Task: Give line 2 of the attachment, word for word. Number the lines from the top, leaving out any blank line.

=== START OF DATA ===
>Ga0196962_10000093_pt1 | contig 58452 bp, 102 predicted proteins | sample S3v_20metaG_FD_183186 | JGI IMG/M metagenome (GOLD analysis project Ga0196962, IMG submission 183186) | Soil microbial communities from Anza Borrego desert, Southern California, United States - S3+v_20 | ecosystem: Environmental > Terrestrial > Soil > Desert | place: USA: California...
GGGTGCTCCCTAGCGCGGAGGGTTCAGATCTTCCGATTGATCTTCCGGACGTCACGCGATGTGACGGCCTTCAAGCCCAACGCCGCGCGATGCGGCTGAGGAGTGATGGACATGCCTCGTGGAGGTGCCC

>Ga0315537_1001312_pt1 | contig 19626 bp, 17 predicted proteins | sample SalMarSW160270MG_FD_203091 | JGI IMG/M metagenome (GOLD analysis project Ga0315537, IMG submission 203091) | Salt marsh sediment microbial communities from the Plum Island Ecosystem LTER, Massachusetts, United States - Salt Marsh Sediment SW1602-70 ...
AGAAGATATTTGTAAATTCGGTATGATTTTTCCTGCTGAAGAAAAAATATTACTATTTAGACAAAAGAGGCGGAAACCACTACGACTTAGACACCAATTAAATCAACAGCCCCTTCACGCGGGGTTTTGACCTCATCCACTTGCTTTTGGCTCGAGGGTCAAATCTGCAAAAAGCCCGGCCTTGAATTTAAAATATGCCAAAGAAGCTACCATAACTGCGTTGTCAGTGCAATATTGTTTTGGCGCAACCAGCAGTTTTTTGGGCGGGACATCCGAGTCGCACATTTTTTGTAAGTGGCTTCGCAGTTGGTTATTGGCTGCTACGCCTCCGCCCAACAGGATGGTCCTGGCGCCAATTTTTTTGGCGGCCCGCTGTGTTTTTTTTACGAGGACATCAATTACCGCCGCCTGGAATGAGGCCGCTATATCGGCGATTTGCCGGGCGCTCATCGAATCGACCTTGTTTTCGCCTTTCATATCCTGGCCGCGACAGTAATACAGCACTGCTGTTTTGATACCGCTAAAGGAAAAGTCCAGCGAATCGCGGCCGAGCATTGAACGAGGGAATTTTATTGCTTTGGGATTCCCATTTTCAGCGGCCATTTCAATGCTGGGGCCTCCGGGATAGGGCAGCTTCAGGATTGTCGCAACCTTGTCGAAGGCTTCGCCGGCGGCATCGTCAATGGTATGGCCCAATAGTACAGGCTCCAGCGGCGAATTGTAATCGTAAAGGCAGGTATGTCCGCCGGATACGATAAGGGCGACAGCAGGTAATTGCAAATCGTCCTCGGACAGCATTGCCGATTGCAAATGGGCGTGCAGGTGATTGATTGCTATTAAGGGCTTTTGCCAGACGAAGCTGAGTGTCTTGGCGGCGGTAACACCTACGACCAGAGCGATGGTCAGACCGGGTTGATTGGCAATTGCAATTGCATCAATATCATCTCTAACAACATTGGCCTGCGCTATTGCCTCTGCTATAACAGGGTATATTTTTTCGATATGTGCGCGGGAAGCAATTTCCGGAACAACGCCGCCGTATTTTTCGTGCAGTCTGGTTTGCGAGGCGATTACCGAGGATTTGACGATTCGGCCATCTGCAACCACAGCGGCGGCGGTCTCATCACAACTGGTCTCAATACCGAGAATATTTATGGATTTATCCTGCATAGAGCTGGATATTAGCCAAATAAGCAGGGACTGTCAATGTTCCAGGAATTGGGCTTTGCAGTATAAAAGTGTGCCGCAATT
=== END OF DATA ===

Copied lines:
GGGTGCTCCCTAGCGCGGAGGGTTCAGATCTTCCGATTGATCTTCCGGACGTCACGCGATGTGACGGCCTTCAAGCCCAACGCCGCGCGATGCGGCTGAGGAGTGATGGACATGCCTCGTGGAGGTGCCC